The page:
plumed @ 12:16 AM | 0 comments


{Tuesday, April 06, 2004}

plume notices that news are consistent: the reports of American casualties are given with great accuracy, followed by "dozens of Iraqi casualties, as well."

ashcroft mutters, "hmm, they're being killed for their own good."

asked for explanations, the official, who spoke on condition of anonymity, said details were still sparse and that it was unclear whether...

plume cuts out the phrases most frequently recurring in the news and puts them in a box.

next wednesday, he will bake fortune cookies.

plumed @ 6:46 PM | 0 comments


{Monday, April 05, 2004}

fresh issue of m o r i a includes poetry by lyx ish; david bircumshaw who punches a hole in the sky; chris murray who is inspired by SHIFT+{any digit} keys; scott macleod radiating chimaeras#, and others.

yes, and plume's pseudo-scientific theorifications on blogging.
but if you're paying per minute at some cyber-café, better read william james austin on visionism.

#keep in mind, chimaeras are not beasts of burden.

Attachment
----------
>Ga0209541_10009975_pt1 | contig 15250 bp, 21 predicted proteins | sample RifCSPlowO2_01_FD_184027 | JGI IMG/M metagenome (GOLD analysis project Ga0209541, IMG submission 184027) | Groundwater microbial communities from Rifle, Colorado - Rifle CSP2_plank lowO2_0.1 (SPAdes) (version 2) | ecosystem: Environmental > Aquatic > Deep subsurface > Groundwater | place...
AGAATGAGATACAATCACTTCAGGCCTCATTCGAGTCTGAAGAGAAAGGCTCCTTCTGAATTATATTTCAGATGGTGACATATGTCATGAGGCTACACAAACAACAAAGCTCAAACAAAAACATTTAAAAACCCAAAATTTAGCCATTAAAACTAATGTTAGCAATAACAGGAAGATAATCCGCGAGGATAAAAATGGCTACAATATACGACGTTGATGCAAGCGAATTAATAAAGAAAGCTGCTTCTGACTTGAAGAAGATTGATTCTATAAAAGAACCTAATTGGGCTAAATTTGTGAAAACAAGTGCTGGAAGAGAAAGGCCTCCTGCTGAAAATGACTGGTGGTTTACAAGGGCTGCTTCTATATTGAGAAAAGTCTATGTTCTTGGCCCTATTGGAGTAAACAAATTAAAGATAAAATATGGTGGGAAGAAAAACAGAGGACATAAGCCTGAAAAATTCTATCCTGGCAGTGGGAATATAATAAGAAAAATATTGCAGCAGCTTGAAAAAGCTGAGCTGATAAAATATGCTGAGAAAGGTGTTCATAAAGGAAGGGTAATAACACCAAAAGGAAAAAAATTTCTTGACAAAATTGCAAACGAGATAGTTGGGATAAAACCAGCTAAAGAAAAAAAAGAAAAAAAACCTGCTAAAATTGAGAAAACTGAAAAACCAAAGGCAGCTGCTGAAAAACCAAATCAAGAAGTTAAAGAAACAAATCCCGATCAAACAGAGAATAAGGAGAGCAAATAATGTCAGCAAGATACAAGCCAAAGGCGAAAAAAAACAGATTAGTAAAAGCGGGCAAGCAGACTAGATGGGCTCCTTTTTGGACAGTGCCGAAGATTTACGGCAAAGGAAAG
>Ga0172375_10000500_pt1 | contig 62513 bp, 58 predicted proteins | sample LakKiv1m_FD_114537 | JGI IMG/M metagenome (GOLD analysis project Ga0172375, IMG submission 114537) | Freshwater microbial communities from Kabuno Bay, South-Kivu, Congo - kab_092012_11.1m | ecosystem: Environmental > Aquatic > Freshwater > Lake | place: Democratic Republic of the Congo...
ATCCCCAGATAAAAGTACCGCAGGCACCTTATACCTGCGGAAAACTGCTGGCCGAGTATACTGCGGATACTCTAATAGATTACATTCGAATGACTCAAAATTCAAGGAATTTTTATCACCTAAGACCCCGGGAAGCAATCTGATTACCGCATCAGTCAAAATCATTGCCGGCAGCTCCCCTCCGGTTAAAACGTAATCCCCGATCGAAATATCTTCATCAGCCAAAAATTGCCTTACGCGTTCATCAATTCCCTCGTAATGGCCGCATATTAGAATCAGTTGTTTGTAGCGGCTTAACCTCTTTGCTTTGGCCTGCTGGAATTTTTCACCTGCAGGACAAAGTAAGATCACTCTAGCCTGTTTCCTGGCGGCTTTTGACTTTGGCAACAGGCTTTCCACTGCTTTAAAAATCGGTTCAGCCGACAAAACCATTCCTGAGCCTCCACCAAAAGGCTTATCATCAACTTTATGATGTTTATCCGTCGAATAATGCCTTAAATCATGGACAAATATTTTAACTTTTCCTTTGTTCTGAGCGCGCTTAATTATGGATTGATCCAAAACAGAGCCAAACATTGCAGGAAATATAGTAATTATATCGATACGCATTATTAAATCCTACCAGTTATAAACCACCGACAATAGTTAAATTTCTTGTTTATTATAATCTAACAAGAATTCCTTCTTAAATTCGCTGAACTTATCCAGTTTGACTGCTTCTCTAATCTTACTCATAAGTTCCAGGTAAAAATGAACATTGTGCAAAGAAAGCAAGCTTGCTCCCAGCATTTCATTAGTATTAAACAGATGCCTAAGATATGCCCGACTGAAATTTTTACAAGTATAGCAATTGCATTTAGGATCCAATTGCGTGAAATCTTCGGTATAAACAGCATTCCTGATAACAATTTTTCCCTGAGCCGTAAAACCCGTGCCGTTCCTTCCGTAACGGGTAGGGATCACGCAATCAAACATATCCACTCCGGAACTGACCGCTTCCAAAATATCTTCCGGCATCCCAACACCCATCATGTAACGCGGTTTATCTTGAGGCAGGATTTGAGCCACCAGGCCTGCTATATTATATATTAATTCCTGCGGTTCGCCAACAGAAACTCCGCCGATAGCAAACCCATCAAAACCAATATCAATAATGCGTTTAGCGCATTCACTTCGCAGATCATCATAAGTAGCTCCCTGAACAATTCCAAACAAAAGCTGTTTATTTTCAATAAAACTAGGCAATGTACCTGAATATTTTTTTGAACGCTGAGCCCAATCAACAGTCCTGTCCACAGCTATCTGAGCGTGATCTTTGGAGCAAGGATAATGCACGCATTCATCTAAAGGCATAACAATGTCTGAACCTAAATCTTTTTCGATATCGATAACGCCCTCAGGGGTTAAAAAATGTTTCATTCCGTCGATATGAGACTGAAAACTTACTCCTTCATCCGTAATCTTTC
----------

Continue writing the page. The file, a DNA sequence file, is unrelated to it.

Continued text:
plumed @ 8:55 PM | 0 comments

Slovenians just voted against retroactively awarding citizenship to those minority members who had missed their initial application deadline. The remaining 4 thousand or so persons are among the 18 thousands who were removed from the records and are referred to as the erased. They are all native Bosnians, Serbs, and Croats who had always lived in the territory of what today is independent Slovenia.

This is a case of a majority opposing the Constitutional Court recommendation regarding the rights of a minority...

And before you get too upset, look well in your own backyard...

plumed @ 6:26 AM | 0 comments

... a fragment of last night's dream just came to me: